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  1. #601
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    Quote Originally Posted by hosspuller View Post
    So .. You wish 1000's of their employees to lose their job and suffer. HL is not stupid. Asset liquidation will net them more money, for the same effect.
    Unemployement benefits for those 1000's will cost the gov't (you & me) big time.

    In a game of chicken... Immediate business halt with 1000's of employees furloughed is pretty big statement. Judge Sotomeyer says it's no big deal.

    Which is the stupid course of action?
    won't even make a ripple in the unemployment rates.

    Then he would show his real colors, no?
    I mean, after all, I am sure the claim is he is being persecuted for his believes....

    But I doubt he will go that far....after all, he made pretty good money, selling crap made in China (one child policy anyone?, LATE term abortions....)

    so I doubt his convictions - the moral kind - will cause him to throw away the goose laying golden eggs.
    Quote Originally Posted by Mozart View Post
    Personally, I think the moderate use of shock collars in training humans should be allowed.


    4 members found this post helpful.

  2. #602
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    Swings and roundabouts.
    ... _. ._ .._. .._



  3. #603
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    Quote Originally Posted by Equibrit View Post
    Swings and roundabouts.
    dosie dos as well?
    Quote Originally Posted by Mozart View Post
    Personally, I think the moderate use of shock collars in training humans should be allowed.



  4. #604
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    Quote Originally Posted by Alagirl View Post
    so I doubt his convictions - the moral kind - will cause him to throw away the goose laying golden eggs.
    I do not think he will throw it away, he will sell it.



  5. #605
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    Hostage taking only works if you're willing or able to make it appear you are willing to kill the hostage. I doubt HL is willing.
    "We can judge the heart of a man by his treatment of animals." ~Immanuel Kant


    3 members found this post helpful.

  6. #606
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    Quote Originally Posted by hosspuller View Post
    Sounds like HL is a business owned by a family, not a public corporation. As such they are within their rights to do anything short of illegal with the business. They have no fiduciary duty to anyone. Pay above minimum wage, close on Sunday, etc. The issue is ACA makes illegal a non-act... Not paying for abortions, BC or what-ever. The owners object.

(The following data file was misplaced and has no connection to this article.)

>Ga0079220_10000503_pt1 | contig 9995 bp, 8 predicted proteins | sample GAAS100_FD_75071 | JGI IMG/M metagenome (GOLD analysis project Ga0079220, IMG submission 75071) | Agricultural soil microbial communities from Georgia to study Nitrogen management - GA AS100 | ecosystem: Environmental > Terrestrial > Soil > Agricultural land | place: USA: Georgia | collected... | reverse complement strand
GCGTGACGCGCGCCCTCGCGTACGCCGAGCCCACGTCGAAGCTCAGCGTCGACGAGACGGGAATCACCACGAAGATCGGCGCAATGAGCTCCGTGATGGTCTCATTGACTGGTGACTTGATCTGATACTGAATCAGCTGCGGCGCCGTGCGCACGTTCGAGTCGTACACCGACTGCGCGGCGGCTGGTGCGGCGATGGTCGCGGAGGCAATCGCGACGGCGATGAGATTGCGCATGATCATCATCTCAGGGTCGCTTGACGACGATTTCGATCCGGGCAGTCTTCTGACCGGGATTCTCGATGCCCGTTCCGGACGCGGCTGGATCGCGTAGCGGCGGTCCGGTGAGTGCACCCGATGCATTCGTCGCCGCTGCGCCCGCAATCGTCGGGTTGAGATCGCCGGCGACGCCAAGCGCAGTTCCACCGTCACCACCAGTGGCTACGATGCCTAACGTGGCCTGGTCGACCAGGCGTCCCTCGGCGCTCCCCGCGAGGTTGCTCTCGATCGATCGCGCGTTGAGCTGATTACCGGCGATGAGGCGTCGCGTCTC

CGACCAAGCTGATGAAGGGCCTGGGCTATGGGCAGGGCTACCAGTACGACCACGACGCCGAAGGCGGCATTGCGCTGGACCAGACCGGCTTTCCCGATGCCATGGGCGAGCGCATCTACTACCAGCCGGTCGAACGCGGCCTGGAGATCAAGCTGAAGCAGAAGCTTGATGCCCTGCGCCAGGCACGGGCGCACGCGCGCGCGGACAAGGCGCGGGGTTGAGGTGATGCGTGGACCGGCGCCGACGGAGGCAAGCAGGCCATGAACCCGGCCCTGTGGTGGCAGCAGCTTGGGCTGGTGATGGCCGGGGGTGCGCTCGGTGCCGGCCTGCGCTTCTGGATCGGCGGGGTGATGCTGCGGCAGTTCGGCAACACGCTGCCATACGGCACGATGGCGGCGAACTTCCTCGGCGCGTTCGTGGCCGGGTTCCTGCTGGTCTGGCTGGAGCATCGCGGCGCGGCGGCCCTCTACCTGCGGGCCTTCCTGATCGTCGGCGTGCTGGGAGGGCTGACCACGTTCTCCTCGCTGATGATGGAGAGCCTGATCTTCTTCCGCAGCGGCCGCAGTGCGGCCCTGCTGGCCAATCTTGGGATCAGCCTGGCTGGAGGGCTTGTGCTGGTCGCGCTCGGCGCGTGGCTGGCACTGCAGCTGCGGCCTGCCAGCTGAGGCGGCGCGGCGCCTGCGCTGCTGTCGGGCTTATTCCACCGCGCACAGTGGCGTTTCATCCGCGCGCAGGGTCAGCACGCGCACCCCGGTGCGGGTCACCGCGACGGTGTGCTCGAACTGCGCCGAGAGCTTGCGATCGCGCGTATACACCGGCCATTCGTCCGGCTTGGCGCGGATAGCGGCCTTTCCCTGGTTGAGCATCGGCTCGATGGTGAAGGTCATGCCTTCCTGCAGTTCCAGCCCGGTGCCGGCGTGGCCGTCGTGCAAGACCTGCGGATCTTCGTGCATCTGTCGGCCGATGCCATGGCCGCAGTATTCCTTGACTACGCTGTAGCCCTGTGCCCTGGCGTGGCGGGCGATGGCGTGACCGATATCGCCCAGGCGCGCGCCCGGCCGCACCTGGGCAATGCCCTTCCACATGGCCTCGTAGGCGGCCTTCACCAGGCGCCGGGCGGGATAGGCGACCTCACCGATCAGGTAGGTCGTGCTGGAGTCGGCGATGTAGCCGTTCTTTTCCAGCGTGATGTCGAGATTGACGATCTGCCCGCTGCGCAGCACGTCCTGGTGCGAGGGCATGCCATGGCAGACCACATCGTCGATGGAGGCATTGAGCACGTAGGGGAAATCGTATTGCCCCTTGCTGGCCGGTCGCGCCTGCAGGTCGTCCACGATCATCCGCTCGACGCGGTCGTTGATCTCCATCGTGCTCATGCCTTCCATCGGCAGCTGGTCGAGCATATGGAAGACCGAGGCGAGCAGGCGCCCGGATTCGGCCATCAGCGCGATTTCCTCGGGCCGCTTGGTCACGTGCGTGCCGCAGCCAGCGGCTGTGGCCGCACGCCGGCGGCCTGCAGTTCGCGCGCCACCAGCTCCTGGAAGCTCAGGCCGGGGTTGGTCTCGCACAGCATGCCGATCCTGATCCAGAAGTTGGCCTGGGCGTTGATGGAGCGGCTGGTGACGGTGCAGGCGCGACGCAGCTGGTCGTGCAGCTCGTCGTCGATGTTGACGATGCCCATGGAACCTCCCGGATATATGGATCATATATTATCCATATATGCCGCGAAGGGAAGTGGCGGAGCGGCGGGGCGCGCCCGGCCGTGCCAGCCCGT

Would not you object if the gov't said to you ... You must feed x feed to your owned horse everyday or suffer a significant fine.

    I would .. and if I owned HL with enough money for the rest of my life. I would give the business up before compromising my morals.

    But then I'm much more unforgiving and stubborn about such.
    HL is a indeed family owned corporation. However it does not matter if a corporation is owned by a family or a bunch of shareholders. The HL corporation is subject to the same laws as other corporations.

    The Green family incorporated their business giving it an identity separate from the family.
    I wasn't always a Smurf
    Penmerryl's Sophie RIDSH
    "I ain't as good as I once was but I'm as good once as I ever was"
    The ignore list is my friend. It takes 2 to argue.


    7 members found this post helpful.

  7. #607
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    Quote Originally Posted by cheval convert View Post
    So, let's see if I have this straight, when someone, not you, quotes me and then makes a statement referring to the quote, the statement is not about me or the quote in particular but about all people of faith (in this instance) in general. I'm sure most of them would prefer not to be lumped together with me nor spoken for by me. I am not known for being a very good Catholic. (And most of the Christian world would definitely prefer not to be associated with a Catholic, we are a cult you know)
    Your ideas and statements are what is being addressed on a BB, not you personally. Wow, clearly you do make a choice to take things personally. You sure like to refer to your religion as some reason for people not accepting your views, too bad it has nothing to do with it.